In all the noise surrounding the latest market moves, political news and frenzy over tomorrow’s Fed rate hike (or pause), an important development was missed by many when Saudi Arabia released its budget for 2019 earlier on Tuesday, which at 1.106 trillion riyals, or $295 billion – the largest in the kingdom’s on record – represents a 7% increase from 1.030 trillion in 2018.
During the unveiling of the budget, Saudi King Salman said his country will continue paying public sector cost-of-living allowances for citizens and will boost spending to stimulate growth even as Saudi Arabia toils to close its deficit, which it won’t do yet again as the kingdom forecasts a 6th consecutive budget deficit in a row, estimated to hit $35 billion in 2019.
“We are determined to go ahead with economic reform, achieving fiscal discipline, improving transparency and empowering private sector,” the King said.
While state-funded Saudi “generosity” to keep its citizens happy – and not, say, thinking radical, revolutionary thoughts – is well known, analysts believe the continued cost-of-living allowances, first established in January 2018 and estimated by officials to cost more than $13 billion, are intended to stimulate sluggish growth but mostly shore up support for the royal family and Crown Prince Mohammed bin Salman after a controversy-ridden few months.
The royal allowances of 1,000 riyals a month ($266) are paid to civil servants and military personnel, and other allowances will continue for pensioners and those living on social security. Riyadh will also increase student benefits by 10 percent for the next fiscal year, the king announced.
There is just one problem: for Saudi Arabia to be able to meet its projected revenue and fund these generous payments it will need oil prices to rise higher. Much higher.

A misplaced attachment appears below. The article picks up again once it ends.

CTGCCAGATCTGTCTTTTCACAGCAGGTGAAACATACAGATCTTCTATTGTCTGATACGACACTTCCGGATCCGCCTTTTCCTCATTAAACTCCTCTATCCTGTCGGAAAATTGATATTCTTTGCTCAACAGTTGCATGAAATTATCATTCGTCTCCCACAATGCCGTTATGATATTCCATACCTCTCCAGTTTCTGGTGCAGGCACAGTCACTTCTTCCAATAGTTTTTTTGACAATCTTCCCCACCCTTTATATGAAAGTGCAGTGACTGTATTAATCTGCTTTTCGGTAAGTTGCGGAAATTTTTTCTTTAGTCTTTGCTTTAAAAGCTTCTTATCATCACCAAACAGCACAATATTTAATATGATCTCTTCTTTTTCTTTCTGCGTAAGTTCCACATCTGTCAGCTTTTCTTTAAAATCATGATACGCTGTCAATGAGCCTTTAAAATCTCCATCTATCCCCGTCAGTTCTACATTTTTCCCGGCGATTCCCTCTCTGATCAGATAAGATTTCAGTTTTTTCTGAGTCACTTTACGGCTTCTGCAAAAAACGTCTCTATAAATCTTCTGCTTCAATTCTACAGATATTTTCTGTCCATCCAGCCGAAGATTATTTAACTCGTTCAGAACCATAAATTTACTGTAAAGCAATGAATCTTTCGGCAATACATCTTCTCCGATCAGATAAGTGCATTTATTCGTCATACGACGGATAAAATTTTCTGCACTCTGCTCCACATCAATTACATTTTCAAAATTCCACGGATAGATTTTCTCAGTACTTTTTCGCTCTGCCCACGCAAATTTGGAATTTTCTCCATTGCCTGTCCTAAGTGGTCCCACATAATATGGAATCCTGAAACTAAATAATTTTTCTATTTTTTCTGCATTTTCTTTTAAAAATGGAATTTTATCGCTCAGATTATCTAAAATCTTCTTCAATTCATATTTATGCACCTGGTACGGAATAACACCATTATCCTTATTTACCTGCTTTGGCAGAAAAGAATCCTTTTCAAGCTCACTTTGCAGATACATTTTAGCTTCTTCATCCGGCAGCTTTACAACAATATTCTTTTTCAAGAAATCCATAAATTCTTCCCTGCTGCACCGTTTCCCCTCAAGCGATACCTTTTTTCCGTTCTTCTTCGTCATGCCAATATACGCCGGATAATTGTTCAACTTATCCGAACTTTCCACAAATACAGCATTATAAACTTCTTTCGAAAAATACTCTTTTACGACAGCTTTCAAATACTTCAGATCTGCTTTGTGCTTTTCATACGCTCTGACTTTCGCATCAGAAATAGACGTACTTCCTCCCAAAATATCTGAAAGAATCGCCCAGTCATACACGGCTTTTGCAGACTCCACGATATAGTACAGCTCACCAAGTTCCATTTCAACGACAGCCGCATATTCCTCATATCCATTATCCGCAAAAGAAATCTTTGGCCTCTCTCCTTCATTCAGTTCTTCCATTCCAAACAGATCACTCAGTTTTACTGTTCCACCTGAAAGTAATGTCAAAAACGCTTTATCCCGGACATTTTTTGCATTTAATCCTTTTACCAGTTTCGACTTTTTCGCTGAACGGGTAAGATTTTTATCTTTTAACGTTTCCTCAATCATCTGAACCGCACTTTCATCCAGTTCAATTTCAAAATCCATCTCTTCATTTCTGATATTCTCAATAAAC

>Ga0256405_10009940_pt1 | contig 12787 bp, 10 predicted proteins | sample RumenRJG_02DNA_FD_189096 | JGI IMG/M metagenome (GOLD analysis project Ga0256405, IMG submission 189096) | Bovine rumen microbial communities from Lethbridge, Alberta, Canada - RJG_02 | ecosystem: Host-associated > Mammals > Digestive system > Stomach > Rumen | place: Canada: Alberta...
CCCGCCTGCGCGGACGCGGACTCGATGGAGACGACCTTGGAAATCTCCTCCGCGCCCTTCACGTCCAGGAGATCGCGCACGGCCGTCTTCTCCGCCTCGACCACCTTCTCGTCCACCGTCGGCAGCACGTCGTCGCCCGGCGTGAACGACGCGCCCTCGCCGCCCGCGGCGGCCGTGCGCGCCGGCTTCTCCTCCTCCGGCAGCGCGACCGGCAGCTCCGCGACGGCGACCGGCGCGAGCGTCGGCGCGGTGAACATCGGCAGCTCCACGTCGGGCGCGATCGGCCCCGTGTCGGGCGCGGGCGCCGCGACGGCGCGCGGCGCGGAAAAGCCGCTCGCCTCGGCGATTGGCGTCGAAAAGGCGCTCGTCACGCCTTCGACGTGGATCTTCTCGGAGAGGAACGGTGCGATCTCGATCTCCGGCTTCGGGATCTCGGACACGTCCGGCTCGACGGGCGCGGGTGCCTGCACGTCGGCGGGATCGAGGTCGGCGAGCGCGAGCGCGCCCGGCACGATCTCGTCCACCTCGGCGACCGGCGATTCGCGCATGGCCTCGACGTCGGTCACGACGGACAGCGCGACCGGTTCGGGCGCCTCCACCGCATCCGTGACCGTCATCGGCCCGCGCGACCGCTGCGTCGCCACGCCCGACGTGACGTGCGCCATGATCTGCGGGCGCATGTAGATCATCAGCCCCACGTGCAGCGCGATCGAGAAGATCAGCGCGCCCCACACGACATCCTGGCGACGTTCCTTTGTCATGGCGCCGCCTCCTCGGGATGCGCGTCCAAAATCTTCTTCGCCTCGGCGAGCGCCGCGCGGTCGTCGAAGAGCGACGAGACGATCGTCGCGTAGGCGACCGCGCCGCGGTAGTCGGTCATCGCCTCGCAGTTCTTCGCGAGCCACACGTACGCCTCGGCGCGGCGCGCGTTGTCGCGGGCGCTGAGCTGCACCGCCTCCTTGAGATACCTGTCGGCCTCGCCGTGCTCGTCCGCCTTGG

Looking at the details of the budget, a few troubling details emerge: revenue is forecast to hit 975 billion riyals while total spending will rise 7% to 1.106 trillion riyals, resulting in a 131 budget deficit, or 4.2% of GDP (nearly double the size of Italy’s projected deficit, if still quite smaller than the US deficit) as GDP is expected to grow from 2.3% in 2018 to 2.6% in 2019.
And while the government expects non-oil revenue to increase from 287 billion riyals in 2018 to 313 billion in 2019, the big question mark is what happens with oil revenue. According to the budget, Saudi Arabia expects oil revenues to grow nearly 10% from 607 billion riyals in 2018 to 662 billion in 2019, it is the assumptions embedded in this revenue forecast that are, well, concerning.
To hit 662 billion riyals in oil revenue, or $177 billion, up from $162 billion in 2018, Saudi Arabia expects near record oil output of 10.2 mmb/d sold at a price of $80/barrel, while Saudi Aramco won’t increase its allocations to the government. For reference, Brent settled just above $56 today, which means that oil has to rise at least 40% for the Saudi budget revenue assumption to be hit. Brent would have to rise an additional $15 to $95 a barrel for the kingdom to balance its budget deficit according to Bloomberg chief Middle East economist Ziad Daoud.